Dividend – Only financial measure OR something more?

dividends

Recently Syntel Inc., Michigan (USA) based IT organization, declared a $15 dividend for its shareholders. At prevailing stock price of approx. $41, it meant a dividend yield of 36%, not a small number.

It is not difficult to see how it would impact the finances when a $1 B organization, with its 101 Million outstanding shares, declares such a dividend. With this dividend payout of $ 1.5 Billion, Syntel would give up all of its cash reserve (approx. $ 1.1 Billion), and will also bring a senior debt of approx. 400 M.

This is one of those interesting corporate actions that tells you how organizations may use leverage to change the organization culture. It is one of the most risky initiative, but it exhibits the quantum of confidence management has in its strategy.

It may also be interpreted negatively when by paying equity in the form of dividends, managers might be emptying company’s coffers and later using leverage to run the shop. If this happens, it may create a question on corporate governance practice, the company is following, especially when 1-2 individuals are also majority shareholders, as is valid in this case as well.

Common understanding says, equity is a less expensive financial instrument and also has less risk, as there is no compulsion to have periodic payouts to equity shareholders. Then why an organization would borrow money from the market, to pay its shareholders, and also would pay approx. $250 M of dividend payout tax.

If we look at the performance of IT industry in few quarters, revenues are stagnating, while organizations are sitting on a war chest of cash. Whether it’s TCS, Infosys, OR Syntel all have more than $ 1 B of cash or equivalent in their reserve. They kept it for possible M&A targets. However, in this time of Unicorns, not many companies are available for acquisition at reasonable valuations. And therefore, despite trying for years, Syntel couldn’t find a right target for inorganic growth, which in turn might have compelled it to pay the cash in form of dividend.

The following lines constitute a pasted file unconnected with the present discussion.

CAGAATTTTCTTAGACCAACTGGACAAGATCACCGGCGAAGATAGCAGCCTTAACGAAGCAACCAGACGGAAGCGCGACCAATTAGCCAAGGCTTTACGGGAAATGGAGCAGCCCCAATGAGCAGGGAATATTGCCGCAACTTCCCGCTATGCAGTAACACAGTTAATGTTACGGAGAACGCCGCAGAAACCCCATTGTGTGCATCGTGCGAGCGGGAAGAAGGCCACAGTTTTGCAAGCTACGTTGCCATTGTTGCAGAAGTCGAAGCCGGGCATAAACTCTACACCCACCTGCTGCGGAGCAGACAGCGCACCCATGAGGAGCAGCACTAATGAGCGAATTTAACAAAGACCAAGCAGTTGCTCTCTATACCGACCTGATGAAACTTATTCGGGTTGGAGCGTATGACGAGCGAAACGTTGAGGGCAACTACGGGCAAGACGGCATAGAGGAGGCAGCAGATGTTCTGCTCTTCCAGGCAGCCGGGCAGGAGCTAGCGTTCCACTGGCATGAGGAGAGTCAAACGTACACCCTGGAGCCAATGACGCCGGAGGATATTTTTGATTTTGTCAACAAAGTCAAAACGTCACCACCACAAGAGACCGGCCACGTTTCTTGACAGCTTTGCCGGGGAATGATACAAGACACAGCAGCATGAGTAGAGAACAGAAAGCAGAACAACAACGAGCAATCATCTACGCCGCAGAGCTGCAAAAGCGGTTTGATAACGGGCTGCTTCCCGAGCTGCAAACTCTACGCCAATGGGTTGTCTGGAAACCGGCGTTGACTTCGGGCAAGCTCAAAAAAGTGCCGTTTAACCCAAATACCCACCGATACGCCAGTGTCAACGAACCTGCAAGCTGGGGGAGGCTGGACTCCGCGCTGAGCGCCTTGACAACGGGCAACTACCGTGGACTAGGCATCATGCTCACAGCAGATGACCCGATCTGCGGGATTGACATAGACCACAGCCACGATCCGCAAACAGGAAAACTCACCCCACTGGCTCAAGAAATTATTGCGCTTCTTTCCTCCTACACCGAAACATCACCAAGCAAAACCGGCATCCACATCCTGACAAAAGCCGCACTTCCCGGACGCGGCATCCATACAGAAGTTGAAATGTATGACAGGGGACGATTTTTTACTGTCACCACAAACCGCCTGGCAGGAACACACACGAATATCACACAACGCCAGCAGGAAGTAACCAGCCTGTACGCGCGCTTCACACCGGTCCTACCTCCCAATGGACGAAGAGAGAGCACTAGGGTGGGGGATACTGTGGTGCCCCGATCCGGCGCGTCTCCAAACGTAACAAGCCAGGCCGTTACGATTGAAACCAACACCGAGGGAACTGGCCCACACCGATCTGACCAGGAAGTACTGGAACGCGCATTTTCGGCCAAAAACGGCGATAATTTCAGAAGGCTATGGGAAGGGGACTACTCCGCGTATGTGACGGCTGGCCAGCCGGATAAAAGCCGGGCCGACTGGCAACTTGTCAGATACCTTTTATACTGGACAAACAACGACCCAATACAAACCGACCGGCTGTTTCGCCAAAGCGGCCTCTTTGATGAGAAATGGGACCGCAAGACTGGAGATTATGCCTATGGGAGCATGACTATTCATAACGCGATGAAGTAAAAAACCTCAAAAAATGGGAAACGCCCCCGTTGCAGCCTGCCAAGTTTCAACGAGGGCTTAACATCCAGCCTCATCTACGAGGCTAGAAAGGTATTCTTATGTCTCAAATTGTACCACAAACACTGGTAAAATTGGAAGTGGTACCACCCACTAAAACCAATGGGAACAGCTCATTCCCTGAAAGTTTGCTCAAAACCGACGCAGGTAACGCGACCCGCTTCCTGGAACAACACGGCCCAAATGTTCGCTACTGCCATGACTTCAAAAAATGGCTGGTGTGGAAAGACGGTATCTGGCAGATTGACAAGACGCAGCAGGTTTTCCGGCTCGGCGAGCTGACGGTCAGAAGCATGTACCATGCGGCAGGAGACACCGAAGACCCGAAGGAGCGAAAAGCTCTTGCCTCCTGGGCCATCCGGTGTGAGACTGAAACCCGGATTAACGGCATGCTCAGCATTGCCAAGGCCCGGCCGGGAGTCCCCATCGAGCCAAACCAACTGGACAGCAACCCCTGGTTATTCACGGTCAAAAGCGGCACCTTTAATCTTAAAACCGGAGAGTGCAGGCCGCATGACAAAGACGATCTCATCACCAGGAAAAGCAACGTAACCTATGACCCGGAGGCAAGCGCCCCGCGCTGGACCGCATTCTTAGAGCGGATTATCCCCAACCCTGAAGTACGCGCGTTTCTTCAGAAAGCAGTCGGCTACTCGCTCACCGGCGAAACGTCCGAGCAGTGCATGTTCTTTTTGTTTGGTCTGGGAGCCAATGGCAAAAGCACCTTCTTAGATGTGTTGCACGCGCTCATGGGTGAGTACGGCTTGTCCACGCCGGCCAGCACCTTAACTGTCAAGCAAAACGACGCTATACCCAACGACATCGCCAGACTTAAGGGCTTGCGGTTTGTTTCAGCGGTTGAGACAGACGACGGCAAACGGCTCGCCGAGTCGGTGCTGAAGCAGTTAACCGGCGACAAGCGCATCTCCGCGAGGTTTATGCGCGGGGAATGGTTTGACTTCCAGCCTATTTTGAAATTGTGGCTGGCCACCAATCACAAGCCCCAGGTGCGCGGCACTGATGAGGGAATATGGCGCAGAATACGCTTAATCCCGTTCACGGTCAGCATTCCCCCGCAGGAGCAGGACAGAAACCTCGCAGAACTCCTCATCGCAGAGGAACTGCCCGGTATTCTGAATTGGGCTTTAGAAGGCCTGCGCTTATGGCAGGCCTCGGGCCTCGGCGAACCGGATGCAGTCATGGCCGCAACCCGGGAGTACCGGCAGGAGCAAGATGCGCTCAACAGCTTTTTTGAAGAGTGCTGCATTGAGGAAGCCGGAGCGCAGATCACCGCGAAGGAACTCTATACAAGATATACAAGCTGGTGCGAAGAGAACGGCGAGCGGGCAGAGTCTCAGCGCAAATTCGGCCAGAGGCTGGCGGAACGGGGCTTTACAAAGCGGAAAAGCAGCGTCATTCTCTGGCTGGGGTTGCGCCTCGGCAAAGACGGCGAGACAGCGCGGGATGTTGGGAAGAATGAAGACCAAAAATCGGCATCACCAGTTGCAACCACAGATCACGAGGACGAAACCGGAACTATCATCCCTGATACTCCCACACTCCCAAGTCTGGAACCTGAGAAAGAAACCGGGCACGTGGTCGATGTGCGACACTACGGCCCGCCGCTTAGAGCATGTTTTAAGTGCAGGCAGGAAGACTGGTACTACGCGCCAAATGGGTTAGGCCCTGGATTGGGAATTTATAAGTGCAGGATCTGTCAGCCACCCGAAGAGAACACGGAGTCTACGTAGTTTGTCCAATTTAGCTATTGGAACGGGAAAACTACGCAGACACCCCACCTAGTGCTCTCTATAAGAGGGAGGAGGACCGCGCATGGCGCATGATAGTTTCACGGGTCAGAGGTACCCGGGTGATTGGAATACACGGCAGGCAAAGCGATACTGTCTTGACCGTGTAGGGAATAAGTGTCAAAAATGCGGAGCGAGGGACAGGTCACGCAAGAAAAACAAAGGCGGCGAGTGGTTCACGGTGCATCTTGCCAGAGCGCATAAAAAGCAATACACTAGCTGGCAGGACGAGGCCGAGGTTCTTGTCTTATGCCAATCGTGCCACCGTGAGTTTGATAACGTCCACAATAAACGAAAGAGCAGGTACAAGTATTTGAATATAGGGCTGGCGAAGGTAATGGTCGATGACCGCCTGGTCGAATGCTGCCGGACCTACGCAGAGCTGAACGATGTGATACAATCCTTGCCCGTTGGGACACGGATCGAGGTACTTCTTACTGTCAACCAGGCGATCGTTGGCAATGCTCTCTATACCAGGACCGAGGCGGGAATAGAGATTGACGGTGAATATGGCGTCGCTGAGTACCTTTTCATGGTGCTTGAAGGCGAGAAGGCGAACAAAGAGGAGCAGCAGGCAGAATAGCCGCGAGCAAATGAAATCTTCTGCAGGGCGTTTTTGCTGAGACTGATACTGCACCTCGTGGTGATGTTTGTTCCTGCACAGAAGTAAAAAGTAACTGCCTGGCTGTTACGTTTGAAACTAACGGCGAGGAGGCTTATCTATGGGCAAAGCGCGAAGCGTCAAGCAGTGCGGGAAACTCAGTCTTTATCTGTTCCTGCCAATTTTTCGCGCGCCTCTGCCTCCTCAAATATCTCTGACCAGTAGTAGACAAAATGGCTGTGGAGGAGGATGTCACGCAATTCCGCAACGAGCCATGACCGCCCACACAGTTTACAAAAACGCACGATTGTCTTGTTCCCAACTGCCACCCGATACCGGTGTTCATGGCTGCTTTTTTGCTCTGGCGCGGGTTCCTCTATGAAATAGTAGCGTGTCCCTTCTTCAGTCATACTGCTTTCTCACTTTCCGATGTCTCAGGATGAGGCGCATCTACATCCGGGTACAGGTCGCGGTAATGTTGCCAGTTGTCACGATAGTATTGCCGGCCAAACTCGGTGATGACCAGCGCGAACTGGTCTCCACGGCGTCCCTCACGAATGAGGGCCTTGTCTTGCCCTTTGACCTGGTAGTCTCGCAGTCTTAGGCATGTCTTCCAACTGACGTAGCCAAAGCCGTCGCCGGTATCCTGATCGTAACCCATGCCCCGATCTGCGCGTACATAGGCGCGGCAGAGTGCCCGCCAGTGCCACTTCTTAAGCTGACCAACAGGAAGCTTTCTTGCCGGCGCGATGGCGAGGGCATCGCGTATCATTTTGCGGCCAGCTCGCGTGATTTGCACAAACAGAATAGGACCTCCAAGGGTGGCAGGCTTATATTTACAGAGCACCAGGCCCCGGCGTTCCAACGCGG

But why debt? A potential explanation is that through leverage, board & management hopes to create following effects on the company:

– Increased Managerial Discipline at various levels in the organization

– Reduce Slack in the resource utilization

– Improve financial efficiencies of Employee Utilization, Revenue productivity, and offshore leverage

– Reduce Cash Conversion Cycle by creating a sense of urgency in collecting ARs

Moreover, when a company applies for debt, bankers and creditors ask tough questions which compels business to think hard of its strategy and business model.

Also by increasing leverage, organizations may create a sense of urgency because in the absence of this urgency, organizations become too comfortable in status quo which may make them complacent in decision making.

So now probably, you would understand why Syntel might have decided to bring creditors on the books to pay its equity shareholders.

https://www.linkedin.com/pulse/dividend-only-financial-measure-something-more-manish-jain?trk=prof-post

[This article is purely based on the analysis of the information available in public domain]

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